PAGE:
Where Are All the Internet Cafes Going in Asia?
Rewind the clock 20 years and walk down a major street in Asia, and you’ll likely see a sign advertising an Internet Cafe. “網吧”, “网吧”, “Kafe Internet”, “PC 뱅”, “อินเทอร์เน็ตคาเฟ่”; these were all signs offering anyone from the everyman to the wayward traveller a chance to connect to the World Wide Web or engage in virtual battle with Zombies, Orcs, or the Protoss.
Fast forward 20 years and the internet is more ubiquitous than ever. While smartphones are in everyone’s pocket, there are so many things you just can’t do on a 6-inch screen. At the same time, gaming is mainstream; ‘Fortnite dances’ and ‘PUBG’ are in the common vernacular. Internet culture has moved from the crude fringes of society to front and center. So surely in Asia, a crowded continent where multi-generational households are the norm, internet cafes must be bigger than ever, right?
Are The Number of Internet Cafes Declining in Asia?
Despite all signs that the internet cafe industry should be alive and well within Asia, the data shows otherwise. Tax data from Taiwan’s Ministry of Finance has the number of internet cafes dropping by over 50% since 2011.
Over in China, it's a decline though not as pronounced: the number of internet cafes continues to trickle downwards, having peaked in 2016 at approximately 150,000 and hitting 138,000 establishments in 2018. Local analysts believe the industry will continue to decline by 4.5% year-over-year.
Down in Singapore, the capital of rich-world Asia, the trend continues: only 11 are currently operating in the city-state of 4.5 million down from 20 a few years ago.
However, in the developing world, this trend towards oblivion starts to slow down. While in Indonesia, the number of internet cafes has declined but stabilized, in contrast, in the Philippines this number has grown substantially in the past decade.
Death by Property Values
Within rich-world Asia, property values have exploded in the past two decades. Parts of the continent have gotten much wealthier due to rapid, now peaked industrialization, and excess capital tends to be parked in real estate or other assets as opposed to stocks. When housing prices increase, that trend also impacts real estate zoned for commercial use.
From 2001 to 2017 in Taipei, the house price index rose by 187% (136% inflation-adjusted).
Around Asia, the trend continues. In China, it’s a 64.56% increase in the past decade; Indonesia is 60%; Thailand 49%.
All this is happening at a time when average revenues for internet cafes are falling. In 2013, research from Tencent showed that in China internet cafe revenue was dropping fast due to a dwindling customer base and customers spending less per visit. PC penetration had hit its peak in China, and smartphones had matured to the point where they could satisfy most of the needs of users. Plus, labor costs were on the rise further sapping away profit. Fast forward to 2019 and these trends pushing out internet cafes have only continued.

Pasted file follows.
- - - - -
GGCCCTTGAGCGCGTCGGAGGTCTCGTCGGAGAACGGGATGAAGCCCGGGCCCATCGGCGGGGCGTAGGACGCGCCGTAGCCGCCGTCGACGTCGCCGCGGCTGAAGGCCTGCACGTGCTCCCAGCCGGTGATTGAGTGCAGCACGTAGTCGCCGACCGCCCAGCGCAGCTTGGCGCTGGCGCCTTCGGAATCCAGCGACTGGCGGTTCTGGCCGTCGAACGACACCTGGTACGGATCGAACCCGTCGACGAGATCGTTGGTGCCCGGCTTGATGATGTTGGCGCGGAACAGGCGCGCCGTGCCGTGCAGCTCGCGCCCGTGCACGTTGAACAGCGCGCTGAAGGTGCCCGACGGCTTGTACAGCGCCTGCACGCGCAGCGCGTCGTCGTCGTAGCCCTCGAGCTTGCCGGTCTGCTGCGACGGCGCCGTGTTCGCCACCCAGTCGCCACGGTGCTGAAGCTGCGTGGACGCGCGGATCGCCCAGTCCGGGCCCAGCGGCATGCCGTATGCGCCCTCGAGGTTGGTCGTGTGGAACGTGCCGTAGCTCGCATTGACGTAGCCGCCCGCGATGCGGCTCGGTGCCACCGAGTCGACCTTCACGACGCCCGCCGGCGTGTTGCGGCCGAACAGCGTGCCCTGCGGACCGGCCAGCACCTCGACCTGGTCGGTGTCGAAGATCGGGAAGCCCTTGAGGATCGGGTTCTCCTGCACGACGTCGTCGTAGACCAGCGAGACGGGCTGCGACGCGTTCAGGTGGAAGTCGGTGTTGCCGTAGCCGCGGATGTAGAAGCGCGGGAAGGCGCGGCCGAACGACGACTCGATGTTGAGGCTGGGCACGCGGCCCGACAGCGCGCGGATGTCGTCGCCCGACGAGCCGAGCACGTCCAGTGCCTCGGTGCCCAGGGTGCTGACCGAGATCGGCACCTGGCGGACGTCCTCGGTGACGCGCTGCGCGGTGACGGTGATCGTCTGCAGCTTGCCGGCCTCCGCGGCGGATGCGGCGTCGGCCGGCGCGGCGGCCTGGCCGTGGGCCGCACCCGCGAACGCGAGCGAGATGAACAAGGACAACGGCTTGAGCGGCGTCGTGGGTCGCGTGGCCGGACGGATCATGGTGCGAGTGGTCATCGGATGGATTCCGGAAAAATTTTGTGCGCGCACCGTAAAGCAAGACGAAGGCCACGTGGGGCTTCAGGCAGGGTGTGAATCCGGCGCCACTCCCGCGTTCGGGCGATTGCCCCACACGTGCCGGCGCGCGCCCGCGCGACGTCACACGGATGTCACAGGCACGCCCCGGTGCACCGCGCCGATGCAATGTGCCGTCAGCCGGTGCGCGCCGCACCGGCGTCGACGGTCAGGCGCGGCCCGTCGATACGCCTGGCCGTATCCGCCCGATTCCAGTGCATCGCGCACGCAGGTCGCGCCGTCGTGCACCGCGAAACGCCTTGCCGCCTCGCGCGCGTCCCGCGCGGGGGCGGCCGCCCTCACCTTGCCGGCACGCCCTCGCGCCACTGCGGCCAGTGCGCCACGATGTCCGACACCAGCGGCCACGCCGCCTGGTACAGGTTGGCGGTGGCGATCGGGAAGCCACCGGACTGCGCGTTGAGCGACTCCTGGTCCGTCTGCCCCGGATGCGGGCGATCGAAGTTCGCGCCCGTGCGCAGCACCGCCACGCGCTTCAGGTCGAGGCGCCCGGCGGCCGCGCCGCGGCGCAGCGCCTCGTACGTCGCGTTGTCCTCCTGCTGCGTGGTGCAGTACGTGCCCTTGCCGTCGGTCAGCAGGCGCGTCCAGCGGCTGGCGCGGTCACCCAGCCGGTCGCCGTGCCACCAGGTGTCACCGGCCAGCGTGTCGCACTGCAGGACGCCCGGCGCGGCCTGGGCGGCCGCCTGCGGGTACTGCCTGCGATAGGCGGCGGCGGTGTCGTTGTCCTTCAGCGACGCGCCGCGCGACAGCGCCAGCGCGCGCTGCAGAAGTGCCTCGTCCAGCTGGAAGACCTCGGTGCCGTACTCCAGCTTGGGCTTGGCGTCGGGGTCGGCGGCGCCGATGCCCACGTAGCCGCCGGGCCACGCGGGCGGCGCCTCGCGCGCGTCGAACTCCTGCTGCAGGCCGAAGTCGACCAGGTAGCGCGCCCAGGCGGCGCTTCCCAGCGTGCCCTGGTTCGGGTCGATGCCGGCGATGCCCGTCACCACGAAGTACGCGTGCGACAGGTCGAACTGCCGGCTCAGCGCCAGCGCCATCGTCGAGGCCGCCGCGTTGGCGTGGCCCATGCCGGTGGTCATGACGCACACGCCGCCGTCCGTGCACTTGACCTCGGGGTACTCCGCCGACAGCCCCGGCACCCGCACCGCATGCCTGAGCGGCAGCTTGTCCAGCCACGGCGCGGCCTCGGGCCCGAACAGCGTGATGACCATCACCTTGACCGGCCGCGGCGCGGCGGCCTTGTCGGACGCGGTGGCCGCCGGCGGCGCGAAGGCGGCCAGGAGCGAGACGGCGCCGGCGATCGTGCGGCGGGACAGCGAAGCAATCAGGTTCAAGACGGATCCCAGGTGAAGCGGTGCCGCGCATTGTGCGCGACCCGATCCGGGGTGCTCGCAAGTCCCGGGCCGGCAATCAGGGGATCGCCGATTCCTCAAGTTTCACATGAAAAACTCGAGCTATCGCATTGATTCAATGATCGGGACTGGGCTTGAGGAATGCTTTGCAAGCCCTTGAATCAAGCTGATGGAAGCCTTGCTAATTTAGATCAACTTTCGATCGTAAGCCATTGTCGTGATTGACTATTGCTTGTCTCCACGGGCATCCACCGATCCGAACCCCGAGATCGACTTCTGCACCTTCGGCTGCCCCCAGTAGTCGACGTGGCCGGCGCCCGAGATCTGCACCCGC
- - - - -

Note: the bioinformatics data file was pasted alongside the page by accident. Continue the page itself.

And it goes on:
Broadly speaking this rise in property prices is hurting entertainment establishments at large. Given the increase in costs, it's too tough for many low-margin entertainment businesses to make a go of it. Tax data from Taiwan shows that the number of arcades and bars are also on the decline.
If internet cafes, arcades, and bars are on the decline in Taiwan (as well as many other parts of Asia), then what's filling the space left vacant?
Landlords are always on the hunt for high-margin businesses to occupy their empty shops, and all the while, claw machine outlets are on the rise in the island nation. While the numbers of other entertainment businesses have dwindled, Taiwan has hit peak claw: there were 6,409 of these registered establishments in 2018 compared to only 1,261 in 2010. These unmanned, 24-hour wonders generated approximately US $25.3 million in tax revenue for the first 10 months of 2017.
The Future of Internet Cafes in Asia
For internet cafes, the future lies in emerging markets within Asia such as the Philippines. While the Philippines is experiencing the start of a property bubble in Manilla, given the inequality in development between Manilla and the rest of the country, this isn’t likely to impact the country writ large for some time. Indonesia is also an emerging market, but it has had this property bubble at an earlier point than the Phillipenes given its mature tourism market and overall economic growth.
Nvidia (NASDAQ:NVDA) has taken notice of this market, and is investing in a big way by sponsoring internet cafes through its GeForce iCafe program. Given incomes in the country, high-end PCs are unaffordable right now for many and this sponsorship is a good way to evangelize the product and build brand awareness. This is a long-term play as incomes rise.
But eventually, the Philippines and other emerging markets, like the rest of the region, will experience the same trends and internet cafes will need to fight for their survival or simply fade away.
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